NEW YORK — Even a casual reader of fan magazines can recognize pictures of Halle Berry or Jennifer Aniston, no matter how the stars are dressed or wearing their hair. Now a surprising study suggests that individual brain cells can do the same thing.
The work could help shed light on how the brain stores memories, an expert said.
When scientists sampled brain cell activity in people who were scrutinizing dozens of pictures, they found some cells that reacted to a particular famous person, landmark, animal or object.
In one case, a single cell was activated by different photos of Berry, including some in her “Catwoman” costume, a drawing of her and even the words, “Halle Berry.”
The findings appear in a part of the brain that transforms what people perceive into what they’ll eventually remember, said Dr. Itzhak Fried, a senior investigator on the project.
The findings do not mean that a particular person or object is recognized and remembered by only one brain cell, Fried said. “There is not only one cell that codes for Jennifer Aniston. That would be impossible,” Fried said.
Nor do they mean that a given brain cell will react to only one person or object, he said, because the study participants were tested with only a relatively limited number of pictures. In fact, some cells were found to respond to more than one person, or to a person and an object.
What the study does suggest, Fried and colleagues say in Thursday’s issue of the journal Nature, is that the brain appears to use relatively few cells to record something it sees. That’s in contrast to the idea that it uses a huge network of brain cells instead.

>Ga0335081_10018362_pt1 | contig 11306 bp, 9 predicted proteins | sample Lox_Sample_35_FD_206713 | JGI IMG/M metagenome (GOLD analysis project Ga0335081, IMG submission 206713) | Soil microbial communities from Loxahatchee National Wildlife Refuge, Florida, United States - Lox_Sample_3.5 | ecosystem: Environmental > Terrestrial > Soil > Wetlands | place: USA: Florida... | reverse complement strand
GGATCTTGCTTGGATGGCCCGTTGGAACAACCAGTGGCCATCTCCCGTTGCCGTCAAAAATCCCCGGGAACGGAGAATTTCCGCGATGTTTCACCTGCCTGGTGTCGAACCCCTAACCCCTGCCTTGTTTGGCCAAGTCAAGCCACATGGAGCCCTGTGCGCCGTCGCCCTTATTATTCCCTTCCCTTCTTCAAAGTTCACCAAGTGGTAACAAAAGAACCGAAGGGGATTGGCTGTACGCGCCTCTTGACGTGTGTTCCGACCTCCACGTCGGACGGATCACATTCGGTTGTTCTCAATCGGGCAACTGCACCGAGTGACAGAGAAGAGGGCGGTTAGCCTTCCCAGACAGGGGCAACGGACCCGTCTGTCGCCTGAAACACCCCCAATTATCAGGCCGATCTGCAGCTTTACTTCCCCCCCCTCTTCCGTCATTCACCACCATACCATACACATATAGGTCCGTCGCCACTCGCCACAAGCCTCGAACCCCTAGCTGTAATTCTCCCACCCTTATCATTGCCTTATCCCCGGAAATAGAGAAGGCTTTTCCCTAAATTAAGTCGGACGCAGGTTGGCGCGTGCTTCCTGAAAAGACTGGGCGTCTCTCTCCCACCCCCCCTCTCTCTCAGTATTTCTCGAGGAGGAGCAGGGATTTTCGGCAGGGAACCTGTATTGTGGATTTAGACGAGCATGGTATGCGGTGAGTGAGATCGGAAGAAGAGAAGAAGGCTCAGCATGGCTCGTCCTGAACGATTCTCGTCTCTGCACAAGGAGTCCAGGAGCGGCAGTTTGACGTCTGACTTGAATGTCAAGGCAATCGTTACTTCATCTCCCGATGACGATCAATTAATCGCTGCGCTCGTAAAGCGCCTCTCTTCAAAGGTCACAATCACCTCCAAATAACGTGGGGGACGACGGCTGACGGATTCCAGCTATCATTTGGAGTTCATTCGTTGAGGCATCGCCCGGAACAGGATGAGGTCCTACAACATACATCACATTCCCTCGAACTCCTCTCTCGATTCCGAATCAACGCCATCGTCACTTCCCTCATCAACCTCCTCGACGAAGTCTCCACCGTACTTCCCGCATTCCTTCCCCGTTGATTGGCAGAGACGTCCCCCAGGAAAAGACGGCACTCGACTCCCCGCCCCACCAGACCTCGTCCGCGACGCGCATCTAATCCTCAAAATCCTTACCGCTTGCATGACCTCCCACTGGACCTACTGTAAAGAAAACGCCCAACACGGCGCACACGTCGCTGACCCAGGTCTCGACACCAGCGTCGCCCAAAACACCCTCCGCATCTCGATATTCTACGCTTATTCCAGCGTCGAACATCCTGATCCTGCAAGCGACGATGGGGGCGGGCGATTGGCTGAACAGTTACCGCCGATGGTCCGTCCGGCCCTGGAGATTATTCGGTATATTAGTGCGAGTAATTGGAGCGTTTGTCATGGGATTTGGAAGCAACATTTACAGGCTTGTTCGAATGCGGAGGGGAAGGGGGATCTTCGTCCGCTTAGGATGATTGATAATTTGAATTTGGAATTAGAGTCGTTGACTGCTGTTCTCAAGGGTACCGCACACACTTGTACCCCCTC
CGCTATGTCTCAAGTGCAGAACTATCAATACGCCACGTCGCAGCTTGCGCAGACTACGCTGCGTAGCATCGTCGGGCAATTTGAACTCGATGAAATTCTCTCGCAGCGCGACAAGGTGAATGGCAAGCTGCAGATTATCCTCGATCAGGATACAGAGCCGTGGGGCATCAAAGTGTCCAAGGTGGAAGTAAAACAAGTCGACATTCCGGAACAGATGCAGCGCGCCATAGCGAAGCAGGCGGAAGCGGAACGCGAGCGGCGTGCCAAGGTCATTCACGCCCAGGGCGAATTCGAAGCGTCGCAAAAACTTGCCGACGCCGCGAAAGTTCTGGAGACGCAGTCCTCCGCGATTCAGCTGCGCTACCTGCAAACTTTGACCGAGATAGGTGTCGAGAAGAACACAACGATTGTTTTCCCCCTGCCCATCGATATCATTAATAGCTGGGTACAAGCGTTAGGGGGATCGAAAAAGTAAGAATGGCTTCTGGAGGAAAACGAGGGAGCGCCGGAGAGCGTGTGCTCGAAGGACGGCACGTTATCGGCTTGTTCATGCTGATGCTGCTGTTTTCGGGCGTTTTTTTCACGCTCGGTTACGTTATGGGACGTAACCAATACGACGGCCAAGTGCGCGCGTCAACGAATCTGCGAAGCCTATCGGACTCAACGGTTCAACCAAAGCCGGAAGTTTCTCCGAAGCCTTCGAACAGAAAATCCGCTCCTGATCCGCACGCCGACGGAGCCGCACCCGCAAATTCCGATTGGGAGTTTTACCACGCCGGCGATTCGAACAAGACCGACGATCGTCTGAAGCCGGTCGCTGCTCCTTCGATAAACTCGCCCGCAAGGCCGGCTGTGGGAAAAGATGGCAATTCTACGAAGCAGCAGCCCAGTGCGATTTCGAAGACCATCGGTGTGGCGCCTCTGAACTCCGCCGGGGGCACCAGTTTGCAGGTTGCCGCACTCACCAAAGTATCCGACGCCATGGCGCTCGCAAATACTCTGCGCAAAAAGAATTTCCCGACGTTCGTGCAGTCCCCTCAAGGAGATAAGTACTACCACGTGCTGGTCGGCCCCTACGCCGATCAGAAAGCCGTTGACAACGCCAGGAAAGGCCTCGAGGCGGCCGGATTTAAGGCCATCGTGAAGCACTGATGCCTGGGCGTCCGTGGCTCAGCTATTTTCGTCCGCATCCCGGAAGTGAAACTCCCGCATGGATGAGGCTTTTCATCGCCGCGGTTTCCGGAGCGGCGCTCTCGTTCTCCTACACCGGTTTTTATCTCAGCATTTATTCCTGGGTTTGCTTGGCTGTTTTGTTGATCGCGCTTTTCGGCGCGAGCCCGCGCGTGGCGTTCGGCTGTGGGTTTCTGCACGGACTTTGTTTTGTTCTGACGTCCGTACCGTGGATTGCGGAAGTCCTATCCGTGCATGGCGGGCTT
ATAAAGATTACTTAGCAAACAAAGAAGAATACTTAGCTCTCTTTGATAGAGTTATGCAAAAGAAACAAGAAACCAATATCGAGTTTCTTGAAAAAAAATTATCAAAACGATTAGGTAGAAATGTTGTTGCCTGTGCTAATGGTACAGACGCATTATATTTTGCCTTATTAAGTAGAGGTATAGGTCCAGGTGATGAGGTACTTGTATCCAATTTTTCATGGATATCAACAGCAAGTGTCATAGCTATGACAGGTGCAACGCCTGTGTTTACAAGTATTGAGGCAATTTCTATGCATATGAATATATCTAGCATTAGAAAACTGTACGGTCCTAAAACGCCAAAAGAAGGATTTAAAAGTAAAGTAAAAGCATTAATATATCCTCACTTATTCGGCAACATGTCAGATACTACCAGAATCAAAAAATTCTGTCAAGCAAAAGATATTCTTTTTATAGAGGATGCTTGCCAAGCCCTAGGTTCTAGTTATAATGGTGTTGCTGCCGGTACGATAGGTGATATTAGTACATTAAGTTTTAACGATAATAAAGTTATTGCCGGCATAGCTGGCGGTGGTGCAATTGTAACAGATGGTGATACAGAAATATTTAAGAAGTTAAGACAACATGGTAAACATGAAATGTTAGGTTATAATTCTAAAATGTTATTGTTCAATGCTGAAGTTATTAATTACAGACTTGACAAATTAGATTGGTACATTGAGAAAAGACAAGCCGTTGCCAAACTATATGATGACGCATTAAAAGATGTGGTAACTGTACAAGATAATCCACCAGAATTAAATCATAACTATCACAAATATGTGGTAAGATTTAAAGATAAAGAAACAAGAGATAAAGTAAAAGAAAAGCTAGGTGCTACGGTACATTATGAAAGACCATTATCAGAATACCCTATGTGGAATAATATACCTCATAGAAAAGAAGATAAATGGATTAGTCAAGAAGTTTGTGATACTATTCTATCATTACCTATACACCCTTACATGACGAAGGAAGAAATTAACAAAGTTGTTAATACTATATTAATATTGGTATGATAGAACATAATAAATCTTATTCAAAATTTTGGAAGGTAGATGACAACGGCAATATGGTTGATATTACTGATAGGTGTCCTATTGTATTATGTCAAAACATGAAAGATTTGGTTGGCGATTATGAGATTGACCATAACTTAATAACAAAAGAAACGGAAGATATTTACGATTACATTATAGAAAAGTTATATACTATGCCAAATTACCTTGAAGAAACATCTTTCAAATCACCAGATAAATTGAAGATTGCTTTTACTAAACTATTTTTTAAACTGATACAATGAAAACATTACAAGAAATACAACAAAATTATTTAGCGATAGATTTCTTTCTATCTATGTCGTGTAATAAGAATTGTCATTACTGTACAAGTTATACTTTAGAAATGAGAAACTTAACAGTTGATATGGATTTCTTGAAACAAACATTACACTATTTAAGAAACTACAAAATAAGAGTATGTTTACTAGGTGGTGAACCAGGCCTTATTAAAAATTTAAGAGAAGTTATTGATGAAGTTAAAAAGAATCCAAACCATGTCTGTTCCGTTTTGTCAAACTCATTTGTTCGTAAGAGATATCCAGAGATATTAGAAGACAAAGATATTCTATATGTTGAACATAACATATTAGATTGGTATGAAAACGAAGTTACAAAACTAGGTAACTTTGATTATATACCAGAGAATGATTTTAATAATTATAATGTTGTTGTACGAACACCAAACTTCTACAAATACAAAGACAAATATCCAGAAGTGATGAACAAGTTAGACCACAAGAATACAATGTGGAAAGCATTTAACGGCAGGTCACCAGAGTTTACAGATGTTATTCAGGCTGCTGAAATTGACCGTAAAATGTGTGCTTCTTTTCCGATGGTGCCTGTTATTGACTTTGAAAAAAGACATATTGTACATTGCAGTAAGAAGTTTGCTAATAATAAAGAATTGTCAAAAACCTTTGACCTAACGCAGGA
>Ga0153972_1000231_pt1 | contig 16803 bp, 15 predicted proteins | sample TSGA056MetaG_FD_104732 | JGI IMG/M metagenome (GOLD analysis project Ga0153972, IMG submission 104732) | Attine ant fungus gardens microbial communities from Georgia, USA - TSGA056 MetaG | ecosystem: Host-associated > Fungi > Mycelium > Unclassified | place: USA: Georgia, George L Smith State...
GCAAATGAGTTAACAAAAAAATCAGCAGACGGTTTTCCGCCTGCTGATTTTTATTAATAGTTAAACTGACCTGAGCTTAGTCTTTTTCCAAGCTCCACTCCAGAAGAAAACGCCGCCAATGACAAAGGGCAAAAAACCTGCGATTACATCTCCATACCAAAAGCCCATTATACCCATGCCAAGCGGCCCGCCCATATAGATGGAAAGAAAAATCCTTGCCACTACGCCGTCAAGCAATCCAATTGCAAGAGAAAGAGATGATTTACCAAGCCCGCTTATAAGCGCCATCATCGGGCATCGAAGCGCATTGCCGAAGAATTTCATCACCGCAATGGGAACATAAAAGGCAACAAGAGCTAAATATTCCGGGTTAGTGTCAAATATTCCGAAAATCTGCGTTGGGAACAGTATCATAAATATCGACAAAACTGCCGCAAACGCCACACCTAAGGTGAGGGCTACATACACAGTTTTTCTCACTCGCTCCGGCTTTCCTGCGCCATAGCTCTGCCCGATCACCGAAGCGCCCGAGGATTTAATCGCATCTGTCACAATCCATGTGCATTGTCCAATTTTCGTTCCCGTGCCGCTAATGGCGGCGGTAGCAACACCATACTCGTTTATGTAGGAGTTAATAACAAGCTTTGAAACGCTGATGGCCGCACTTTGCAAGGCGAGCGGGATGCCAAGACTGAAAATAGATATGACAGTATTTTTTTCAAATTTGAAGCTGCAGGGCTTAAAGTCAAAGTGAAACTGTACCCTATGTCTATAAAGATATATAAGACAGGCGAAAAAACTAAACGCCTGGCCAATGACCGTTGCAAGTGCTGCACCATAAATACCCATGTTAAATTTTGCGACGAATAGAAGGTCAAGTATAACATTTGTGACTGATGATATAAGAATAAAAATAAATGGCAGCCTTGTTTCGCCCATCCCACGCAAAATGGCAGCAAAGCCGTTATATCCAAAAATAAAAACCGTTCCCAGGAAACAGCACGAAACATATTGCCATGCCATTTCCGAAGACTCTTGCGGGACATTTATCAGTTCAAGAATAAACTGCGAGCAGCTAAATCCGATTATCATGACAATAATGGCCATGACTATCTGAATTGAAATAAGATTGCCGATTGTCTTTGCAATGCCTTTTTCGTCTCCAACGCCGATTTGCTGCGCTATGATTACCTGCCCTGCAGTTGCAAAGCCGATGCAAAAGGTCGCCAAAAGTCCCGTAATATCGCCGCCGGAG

It’s surprising that an individual neuron would react so specifically to a given person, said the study’s other senior investigator, Christof Koch of the California Institute of Technology. “It’s much more specific than people used to think.”
Charles Connor, who studies how the brain processes visual information but who didn’t participate in the new study, called the results striking.
Nobody would have predicted that conceptual information relating to Aniston, for example, would be signaled so clearly by single cells, said Connor, who works at Johns Hopkins University.
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The “really dramatic finding,” he said, is that a single brain cell can respond so consistently to completely different pictures of a given person. “That will surprise everybody,” Connor said.
The part of the brain the researchers studied draws heavily on memory as well as signals from what the eye sees, so the result may illustrate how memory is represented in the brain and how it relates to visual signals, he said.
He noted that in one participant, one brain cell responded both to Aniston and to Lisa Kudrow, her co-star on the TV hit “Friends.”
“That’s a tantalizing glimpse at how neurons represent concepts like membership in the cast of ‘Friends,’ and could lead to much more extensive studies of how conceptual information is organized in human memory,” he said.
The researchers tested eight people with epilepsy who’d had electrodes placed in their brains so that doctors could track down the origins of their seizures. The electrodes monitored the activity of a small fraction of cells in a part of the brain called the medial temporal lobe.
The researchers kept track of which cells became activated as the participants looked at images of people, landmarks and objects on a laptop computer. One participant had a brain cell that reacted to different pictures of Aniston, for example, but was not strongly stimulated by other famous or non-famous faces.
Oddly, when that participant was shown photos of Aniston paired with actor Brad Pitt, from whom Aniston later separated, the brain cell didn’t respond.
“I don’t know if it was a prophetic thing,” Fried said.
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